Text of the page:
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Black Butterfly, Jaguar Girl, Piñata Woman And

Other Super Hero Girls, Like Me.

By Frankie Colmane
Published on LatinoLA: March 23, 2007


Black Butterfly, Jaguar Girl, Piñata Woman And


BLACK BUTTERFLY, JAGUAR GIRL, PINATA WOMAN & Other Super Hero Girls, Like Me ~ El Gallo Plaza Theater ~ East L.A.

East L.A. Rep. at the El Gallo Plaza Theater ~ 4545 E. Cesar Chavez Blvd. Los Angeles, CA 90022 ~ through March 25th, Fridays/Saturdays at 8pm, Sundays at 3pm. Admission $8-$20 - Sliding scale. Info line: (323) 276-1868.

"Can I say that my story is tragic, because some people think I'm a criminal because I came to this country illegally? Or is my story a triumph because I was lucky to have parents who were courageous enough to flee their country (war-torn El Salvador) after receiving death threats?" Cristela Savaria, Director.

Judging from the spirited new play by East L.A. Rep., the triumph is in the telling. "BLACK BUTTEFLY..." takes a comic book-laced trip into the keen minds and candid hearts of five teenage Super Hero Girls: Raquel, Dolores, Sylvia, Monica & Jasmine. Together they ponder ("Where does the bus finally stop?"), vent ("I hate the way the P.E. coach tries to pretend that our school really cares about being healthy even though they sell Taco Bell and big greasy pizzas during lunch."), question ("How come the only little girls I see on the news are always dead?"), dream ("I can't wait to get older so my bra and panties can match."), and bloom into empowered Sweet Sixteens ("I'm not gonna eat those damn beans!")

The show mixes poetry ("The Color of Silence"), girl manifestos ("If I get married, I'm going to hit him back. So what if I'm a girl!"), and tragi-comical episodes written by Maria Elena Cervantes, Sandra C. Munoz, and Marisela Norte from their East L.A. childhood memories. Playwright Luis Alfaro, who originated the project, deftly interweaves the teenage adventures with occasional moments of sadness ("Today my father died.") and longing ("Mom, I wrote it all down 'cause I want you to remember.") perfectly calibrated to fit the overall upbeat concoction of raised hormones, raging eyebrows, and sighs you can hear all the way to the ocean.rnrnIn the wink of a fake eyelash and a magical hour's time, the feisty cast of five embody "L'Age Ingrat" (the awkward and unforgiving teen years) with equal measures of cheerful indulgence, boy fixation hysterics, and requisite self-righteous angst.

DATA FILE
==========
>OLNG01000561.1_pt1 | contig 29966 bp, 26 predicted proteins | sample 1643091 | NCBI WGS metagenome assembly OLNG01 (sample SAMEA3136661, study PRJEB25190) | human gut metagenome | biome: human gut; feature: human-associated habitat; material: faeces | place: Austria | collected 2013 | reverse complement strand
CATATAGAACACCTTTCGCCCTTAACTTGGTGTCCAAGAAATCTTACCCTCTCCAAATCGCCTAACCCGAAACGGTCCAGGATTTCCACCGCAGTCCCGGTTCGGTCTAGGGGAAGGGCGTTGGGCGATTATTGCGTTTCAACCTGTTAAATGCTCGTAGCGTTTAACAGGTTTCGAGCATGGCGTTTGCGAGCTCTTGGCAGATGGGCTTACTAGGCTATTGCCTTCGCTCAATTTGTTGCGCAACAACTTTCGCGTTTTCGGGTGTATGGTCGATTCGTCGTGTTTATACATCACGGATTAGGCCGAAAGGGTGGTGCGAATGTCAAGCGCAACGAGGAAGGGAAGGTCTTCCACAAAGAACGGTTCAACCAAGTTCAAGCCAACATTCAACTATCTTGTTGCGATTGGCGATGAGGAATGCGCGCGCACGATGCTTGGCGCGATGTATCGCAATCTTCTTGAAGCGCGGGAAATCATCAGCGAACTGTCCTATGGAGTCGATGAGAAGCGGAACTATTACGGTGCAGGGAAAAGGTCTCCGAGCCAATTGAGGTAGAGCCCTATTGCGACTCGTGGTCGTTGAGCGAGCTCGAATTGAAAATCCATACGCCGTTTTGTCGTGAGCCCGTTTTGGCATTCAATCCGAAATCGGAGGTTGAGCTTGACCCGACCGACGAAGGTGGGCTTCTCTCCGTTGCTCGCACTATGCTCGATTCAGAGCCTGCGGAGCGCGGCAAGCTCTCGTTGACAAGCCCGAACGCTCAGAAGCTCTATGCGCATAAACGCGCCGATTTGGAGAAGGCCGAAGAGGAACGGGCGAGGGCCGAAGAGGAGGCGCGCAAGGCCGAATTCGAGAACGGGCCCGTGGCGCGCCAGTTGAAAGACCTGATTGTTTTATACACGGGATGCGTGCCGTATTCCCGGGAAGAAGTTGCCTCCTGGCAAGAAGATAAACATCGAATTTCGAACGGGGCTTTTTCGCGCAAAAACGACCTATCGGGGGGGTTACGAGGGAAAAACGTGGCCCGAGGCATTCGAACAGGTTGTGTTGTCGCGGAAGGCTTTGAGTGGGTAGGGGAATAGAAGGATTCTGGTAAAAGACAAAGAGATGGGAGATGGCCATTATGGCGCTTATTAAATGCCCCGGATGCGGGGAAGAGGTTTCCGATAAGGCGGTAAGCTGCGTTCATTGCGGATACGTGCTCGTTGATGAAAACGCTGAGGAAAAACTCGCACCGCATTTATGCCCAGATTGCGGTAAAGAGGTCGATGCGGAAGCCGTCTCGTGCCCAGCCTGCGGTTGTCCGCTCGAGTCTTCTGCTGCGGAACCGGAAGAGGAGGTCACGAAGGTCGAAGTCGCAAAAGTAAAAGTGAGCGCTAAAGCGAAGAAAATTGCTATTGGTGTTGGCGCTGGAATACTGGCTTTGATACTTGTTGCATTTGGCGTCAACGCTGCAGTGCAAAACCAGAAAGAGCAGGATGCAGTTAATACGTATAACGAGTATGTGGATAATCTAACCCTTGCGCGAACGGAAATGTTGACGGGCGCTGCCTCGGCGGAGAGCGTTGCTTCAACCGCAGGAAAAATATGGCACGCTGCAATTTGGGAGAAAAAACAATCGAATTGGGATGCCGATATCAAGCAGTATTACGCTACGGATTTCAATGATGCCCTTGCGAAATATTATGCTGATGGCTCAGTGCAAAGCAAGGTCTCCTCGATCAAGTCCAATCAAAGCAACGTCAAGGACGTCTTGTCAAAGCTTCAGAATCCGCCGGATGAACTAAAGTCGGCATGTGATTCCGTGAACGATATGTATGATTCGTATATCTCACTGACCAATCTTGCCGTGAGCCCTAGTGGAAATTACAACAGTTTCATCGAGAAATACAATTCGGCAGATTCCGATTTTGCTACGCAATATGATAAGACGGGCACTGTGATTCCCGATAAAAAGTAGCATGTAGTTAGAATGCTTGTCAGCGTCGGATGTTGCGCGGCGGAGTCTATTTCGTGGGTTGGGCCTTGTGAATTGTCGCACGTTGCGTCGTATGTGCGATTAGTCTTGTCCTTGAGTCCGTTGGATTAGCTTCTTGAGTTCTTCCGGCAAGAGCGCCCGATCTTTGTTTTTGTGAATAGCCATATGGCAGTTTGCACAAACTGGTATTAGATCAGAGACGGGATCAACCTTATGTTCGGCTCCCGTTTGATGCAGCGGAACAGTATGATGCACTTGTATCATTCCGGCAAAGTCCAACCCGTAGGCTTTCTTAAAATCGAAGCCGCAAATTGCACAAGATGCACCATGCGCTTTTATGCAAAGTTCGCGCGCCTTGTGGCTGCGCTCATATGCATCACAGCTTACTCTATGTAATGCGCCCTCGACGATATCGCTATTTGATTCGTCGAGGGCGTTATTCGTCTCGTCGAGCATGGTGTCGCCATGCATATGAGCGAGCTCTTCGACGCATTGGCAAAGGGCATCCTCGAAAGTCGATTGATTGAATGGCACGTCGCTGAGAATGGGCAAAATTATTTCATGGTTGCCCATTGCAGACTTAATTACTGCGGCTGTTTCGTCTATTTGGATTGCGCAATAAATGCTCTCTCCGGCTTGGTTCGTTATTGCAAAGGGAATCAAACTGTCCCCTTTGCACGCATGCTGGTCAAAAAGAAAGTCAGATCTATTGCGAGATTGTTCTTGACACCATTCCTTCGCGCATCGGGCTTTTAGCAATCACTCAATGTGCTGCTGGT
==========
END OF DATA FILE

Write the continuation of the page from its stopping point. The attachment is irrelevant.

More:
The chemistry among cast members, plus a palpable emotional bond that ties each actor to their Super Little Sister characters, convince us that the 20-something actors still "stuff their bras." This charisma and passion is more powerful than the occasional slips into "acting" when some of the otherwise terrific cast fake distracting little girls' voices.

Director Cristela Saravia conceptualized the cartoonish set and takes advantage of every window of comedic opportunity it provides. The girls' comings and goings are
choreographed with Broadway musical oomph, thanks due to the comedians' perfect timing and the help of Assistant Director April Ibarra, also cast as Jasmine." Remembering is all we have in the world." The closing line from "BLACK BUTTERFLY" brought to my mind Ray Bradbury's famous novel "Farenheit 451" depicting a repressive society in which books which encourage critical thinking are banned and the only way to ensure their survival is for the novel's heroes to memorize each book by heart.

You don't have to be born in East L.A. to relate to the Super Hero Girls to enjoy the show. Familes' secrets and lies, unrequited loves and identity crisis are universal. Yet the play is also a tribute to this oft-ignored neighborhood's vibrant street life ("The First Street Store is the mall of East L.A.") and bi-cultural relationships ("Most of my friends at school don't speak Spanish and I don't think they ever watch Channel 34, like we do at my house.") 21st-century North America may not burn novels, but when the entertainment industry fails to represent our cultural diversity, it amounts to a repudiation. Being undocumented adds another layer of illegitimacy to publicly sharing your childhood memories, a simple pleasure most people take for granted.

Thankfully, you can count on the Pinata Women, Jaguar Girls and Black Butterflies to wash the bitterness down with "saladitos and tamarindos from Michi's store" and join in with Monica's final words: "I am going to make people remember me."

About Frankie Colmane:
Original story with pictures can be seen in the Theatre section of www.lataco.com.




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